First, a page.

Former fugitive at centre of B.C.’s most sensational true crime story breaks silence
The man at the centre of one the most sensational true crime stories in B.C. history has broken his silence, shedding new light on a story still riddled with questions.
Jerry Ambrozuk disappeared for 24 years after ditching a small plane in a Montana lake in 1982, leaving his girlfriend to drown.
On Friday, Ambrozuk spoke to Keith Morrison with Dateline NBC, his first public statement since his 2007 trial, revealing new details about the young couple’s plan to elope — and what he said went wrong.
At his trial, the court heard the couple’s alleged plan, a scheme that involved eloping, faking a plane crash and then disappearing to South America.
Some facts of the case are certain. Ambrozuk, then 19, and his girlfriend Dianne Babcock, then 18, climbed into a rented Cessna 150 at the Vancouver International Airport in August 1982 and flew to Penticton.
The next day they flew to Montana, where the plane crashed in Little Bitterroot Lake. The plane flipped; Ambrozuk survived but Babcock was left in the plane.
Nearly two and a half decades later, police caught up with Ambrozuk, living in Dallas, Texas, under the assumed name Michael Smith and working as a successful computer entrepreneur with a Dodge Viper in his garage.
WATCH: From the archives: The B.C. fugitive who hid in Texas for 24 years
At his trial, he cut a plea deal and was handed a pair of concurrent 10-year suspended sentences before being deported to Canada.
“We had a crazy plan, planned it for months. We eloped, and unfortunately, a tragic accident happened and Diane ended up drowning,” Ambrozuk told Dateline NBC.
“I went into shock and lost — basically out of my mind — and took off and spent the next 24 years in Texas trying to recover and slowly get back to becoming a productive citizen.”
In the interview, Ambrozuk laid out what he said was the origin of the young couple’s plan to ditch the plane and disappear to start new lives: Hollywood.
“We ended up watching this movie called Tarzan the Ape Man and also Apocalypse Now, so we came up with this crazy plan to elope and live in the jungle and live off the land,” he told Morrison.
Many of the questions that have swirled around the case — and that have tormented the Babock family — surround what happened when the plane crashed and whether Ambrozuk tried hard enough to save his girlfriend.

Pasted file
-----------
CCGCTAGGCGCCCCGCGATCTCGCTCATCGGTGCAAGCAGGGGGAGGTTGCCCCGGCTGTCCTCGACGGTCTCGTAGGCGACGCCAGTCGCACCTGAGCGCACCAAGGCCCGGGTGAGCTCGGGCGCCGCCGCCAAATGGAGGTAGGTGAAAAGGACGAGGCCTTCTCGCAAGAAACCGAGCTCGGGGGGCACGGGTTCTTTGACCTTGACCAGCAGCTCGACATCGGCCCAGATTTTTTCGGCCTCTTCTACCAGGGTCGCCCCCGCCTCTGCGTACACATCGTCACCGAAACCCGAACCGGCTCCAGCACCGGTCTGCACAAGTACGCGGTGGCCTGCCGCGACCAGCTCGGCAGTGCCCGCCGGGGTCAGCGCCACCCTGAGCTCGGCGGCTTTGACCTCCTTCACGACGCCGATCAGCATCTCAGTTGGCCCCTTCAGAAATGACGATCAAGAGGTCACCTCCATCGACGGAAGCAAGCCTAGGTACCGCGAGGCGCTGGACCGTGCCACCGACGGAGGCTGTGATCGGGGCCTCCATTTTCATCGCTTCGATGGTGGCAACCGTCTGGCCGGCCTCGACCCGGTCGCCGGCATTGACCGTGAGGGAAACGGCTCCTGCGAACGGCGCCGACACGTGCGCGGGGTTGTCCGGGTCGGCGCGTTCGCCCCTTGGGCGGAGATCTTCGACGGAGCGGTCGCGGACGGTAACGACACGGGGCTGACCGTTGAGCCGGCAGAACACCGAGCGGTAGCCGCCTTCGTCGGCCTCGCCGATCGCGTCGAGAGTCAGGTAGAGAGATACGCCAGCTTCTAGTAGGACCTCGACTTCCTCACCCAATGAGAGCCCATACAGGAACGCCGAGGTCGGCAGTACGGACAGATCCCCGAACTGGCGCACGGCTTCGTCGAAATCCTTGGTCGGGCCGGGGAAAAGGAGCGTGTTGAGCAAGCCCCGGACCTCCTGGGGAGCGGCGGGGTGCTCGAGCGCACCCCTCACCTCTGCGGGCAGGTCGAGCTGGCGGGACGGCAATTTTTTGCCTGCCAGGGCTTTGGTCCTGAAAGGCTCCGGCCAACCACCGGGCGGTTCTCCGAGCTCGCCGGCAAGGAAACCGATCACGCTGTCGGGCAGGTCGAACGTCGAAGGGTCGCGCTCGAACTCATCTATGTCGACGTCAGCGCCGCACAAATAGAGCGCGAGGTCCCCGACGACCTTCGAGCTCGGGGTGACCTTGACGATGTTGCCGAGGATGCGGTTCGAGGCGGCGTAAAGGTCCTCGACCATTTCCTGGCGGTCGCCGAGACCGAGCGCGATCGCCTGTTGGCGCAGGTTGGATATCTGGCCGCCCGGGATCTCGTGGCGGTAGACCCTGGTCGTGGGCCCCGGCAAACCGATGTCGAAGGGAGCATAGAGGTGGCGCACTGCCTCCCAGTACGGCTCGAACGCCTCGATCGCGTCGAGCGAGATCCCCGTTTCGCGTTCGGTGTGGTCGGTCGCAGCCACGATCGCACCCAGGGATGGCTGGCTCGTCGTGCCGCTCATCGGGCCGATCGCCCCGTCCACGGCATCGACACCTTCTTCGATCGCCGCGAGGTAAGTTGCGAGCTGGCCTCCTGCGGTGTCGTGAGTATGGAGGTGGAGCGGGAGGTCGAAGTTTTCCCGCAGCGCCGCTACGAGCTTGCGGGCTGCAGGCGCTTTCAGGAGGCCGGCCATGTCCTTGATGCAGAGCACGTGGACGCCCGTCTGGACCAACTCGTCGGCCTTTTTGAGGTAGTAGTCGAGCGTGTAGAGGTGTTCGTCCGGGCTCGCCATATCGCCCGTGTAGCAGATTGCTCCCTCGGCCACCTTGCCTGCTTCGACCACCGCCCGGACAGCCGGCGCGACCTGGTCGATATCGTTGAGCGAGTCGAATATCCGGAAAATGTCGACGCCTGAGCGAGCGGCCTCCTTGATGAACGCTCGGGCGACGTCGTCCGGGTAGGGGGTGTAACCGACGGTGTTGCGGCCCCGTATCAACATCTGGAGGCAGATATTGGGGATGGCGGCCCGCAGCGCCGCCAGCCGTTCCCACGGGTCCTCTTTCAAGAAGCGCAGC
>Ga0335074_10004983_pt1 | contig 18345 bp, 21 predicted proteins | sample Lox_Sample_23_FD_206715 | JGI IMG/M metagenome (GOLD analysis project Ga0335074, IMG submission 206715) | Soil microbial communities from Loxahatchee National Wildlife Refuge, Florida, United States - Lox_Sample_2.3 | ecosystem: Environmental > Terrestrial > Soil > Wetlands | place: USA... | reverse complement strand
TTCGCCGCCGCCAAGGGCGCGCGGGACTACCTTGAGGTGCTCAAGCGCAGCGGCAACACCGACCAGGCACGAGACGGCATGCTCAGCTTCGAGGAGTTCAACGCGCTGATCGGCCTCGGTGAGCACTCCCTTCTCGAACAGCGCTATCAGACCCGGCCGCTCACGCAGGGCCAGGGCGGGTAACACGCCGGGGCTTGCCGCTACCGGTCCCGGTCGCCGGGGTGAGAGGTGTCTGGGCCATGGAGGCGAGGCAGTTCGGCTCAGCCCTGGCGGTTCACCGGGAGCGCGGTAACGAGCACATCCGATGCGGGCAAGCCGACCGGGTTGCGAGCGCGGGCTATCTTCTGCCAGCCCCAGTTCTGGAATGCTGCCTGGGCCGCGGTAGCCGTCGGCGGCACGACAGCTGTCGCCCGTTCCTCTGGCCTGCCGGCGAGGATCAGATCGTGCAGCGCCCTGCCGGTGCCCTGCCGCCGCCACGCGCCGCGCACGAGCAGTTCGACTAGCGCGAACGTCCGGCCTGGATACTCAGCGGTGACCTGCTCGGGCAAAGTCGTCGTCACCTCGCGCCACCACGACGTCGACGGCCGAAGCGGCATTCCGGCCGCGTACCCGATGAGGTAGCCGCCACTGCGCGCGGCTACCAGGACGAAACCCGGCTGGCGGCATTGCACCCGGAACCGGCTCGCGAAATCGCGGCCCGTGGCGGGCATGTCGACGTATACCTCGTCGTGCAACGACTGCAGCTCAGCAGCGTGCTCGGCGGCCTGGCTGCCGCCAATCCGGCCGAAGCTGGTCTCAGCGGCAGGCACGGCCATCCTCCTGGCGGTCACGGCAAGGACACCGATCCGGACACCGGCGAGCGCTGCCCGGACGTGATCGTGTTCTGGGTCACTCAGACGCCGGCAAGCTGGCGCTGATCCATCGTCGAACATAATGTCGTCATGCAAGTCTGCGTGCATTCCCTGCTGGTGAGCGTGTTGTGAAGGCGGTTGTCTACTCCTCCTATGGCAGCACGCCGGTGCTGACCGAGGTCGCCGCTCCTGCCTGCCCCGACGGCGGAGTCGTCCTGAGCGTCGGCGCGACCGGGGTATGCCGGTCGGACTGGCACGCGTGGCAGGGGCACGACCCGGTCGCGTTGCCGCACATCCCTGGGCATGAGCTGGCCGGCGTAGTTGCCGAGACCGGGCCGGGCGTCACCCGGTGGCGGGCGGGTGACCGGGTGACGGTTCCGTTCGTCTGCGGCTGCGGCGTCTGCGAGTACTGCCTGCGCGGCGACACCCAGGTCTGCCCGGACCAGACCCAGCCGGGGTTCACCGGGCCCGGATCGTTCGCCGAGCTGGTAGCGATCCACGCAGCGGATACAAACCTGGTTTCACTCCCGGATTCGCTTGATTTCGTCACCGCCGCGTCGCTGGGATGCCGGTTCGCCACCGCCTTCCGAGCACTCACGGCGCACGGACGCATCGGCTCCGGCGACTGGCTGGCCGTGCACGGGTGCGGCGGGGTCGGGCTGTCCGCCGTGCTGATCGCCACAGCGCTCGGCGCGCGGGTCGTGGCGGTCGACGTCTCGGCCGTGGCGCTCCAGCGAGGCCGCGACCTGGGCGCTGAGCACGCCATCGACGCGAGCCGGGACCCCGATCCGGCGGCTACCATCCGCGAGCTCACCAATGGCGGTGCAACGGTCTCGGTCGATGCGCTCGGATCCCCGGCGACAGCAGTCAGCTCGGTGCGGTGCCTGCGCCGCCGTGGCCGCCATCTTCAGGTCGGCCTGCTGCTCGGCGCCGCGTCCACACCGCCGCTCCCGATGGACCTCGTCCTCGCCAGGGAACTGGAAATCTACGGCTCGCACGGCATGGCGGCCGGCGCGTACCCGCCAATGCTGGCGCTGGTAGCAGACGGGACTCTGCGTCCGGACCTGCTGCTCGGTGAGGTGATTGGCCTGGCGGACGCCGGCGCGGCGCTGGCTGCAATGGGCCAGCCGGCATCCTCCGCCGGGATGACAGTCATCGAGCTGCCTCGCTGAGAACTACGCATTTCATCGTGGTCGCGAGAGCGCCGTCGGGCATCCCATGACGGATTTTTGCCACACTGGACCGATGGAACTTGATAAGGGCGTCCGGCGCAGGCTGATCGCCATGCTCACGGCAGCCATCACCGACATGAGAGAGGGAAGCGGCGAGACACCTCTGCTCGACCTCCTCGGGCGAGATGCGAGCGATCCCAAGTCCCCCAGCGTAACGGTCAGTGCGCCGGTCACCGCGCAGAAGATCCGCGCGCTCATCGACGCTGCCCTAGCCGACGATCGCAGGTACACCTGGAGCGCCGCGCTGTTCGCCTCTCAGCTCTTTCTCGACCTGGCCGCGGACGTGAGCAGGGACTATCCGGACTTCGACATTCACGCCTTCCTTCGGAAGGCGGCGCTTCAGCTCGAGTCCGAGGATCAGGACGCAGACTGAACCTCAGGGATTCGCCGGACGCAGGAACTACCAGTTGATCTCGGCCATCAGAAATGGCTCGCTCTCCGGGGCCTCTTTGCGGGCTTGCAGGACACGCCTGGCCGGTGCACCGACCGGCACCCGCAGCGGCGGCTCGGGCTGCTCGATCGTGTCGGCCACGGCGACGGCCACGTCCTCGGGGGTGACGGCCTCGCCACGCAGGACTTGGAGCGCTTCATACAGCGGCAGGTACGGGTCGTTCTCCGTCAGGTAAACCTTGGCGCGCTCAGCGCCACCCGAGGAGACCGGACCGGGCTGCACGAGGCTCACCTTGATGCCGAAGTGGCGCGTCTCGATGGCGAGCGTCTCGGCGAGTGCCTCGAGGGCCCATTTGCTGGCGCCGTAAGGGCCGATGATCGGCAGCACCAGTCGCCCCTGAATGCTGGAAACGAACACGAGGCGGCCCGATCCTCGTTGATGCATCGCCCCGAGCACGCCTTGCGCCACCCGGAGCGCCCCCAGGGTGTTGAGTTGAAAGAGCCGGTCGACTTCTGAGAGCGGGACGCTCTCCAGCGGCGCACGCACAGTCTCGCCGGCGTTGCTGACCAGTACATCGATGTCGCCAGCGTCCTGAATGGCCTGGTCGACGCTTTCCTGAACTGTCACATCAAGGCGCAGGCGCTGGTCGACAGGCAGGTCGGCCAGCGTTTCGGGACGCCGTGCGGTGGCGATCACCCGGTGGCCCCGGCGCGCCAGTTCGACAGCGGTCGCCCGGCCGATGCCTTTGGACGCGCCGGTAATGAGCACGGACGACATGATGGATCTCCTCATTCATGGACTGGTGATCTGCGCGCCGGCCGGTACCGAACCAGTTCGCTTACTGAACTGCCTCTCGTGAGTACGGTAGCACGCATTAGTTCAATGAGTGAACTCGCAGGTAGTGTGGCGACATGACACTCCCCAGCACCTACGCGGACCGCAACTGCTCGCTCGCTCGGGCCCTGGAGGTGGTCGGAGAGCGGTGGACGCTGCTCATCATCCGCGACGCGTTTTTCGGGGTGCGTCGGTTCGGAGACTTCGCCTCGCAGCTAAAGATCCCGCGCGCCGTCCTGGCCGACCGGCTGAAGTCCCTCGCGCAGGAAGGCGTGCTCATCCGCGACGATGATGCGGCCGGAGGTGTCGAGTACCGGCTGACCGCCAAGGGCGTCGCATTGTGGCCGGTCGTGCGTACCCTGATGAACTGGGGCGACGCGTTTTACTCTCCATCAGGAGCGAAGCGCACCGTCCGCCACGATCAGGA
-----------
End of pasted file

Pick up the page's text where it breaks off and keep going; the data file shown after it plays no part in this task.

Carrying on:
In his telling of the story, Ambrozuk claims the crash was so violent and the plane sank so quickly, there was nothing he could do.
“When the wheels hit the water, it was like hitting a cement wall,” he told Dateline NBC.
“By the time I got to the door and got to try and open it, and when it did open and the water started rushing in, the plane was almost completely underneath the water because of all the broken-out windshield and the side, door windows,” he explained.
WATCH: From the archives: Jerry Ambrozuk arrested
“I’m laying halfway in the water, halfway on the wing, with my arm trying to hold the door open and reach in and get Diane, and all of a sudden the plane just submerges under the water, and that’s how it ended,” Ambrozuk said.
Ambrozuk insists it was a coincidence that he managed to make it to shore with just one waterproof bag, a bag that contained only his clothes and some cash.
On shore, he said he went into shock — then fled to New York, followed by Texas.
In the interview, Ambrozuk also shed light on how he assumed a new identity.
“I went to a cemetery and found somebody that had deceased, that was less than a year old, so he would not have any record on him, dental record, doctor’s record or anything,” he told Morrison.
“Same day, went to the records building in Dallas and asked for a birth certificate — here’s his name, here’s his birthdate. Five minutes later, the guy came back with a certified copy, no questions asked.”
WATCH: From the archives: Ambrozuk cuts a plea deal
The lead investigator on the file from the 1980s, Ron Peterson, still thinks there’s more information that needs to come forward and still believes there are questions that remain unanswered.
Margot Harper, a reporter at the Vancouver Sun in 1982, was there when Babcock’s body was pulled from the lake. She says it’s a story she still hasn’t forgotten.
“When they pulled the plane out of the water, there was a life raft in it, wigs and disguises and survival gear. It’s a case that the more you look at it, the more questions you have,” she told Global News.
Babcock’s family hasn’t spoken about the incident, except at Ambrozuk’s trial, and was never satisfied with his plea deal, which saw him spend just nine months in jail.
—With files from Aaron McArthur
© 2018 Global News, a division of Corus Entertainment Inc.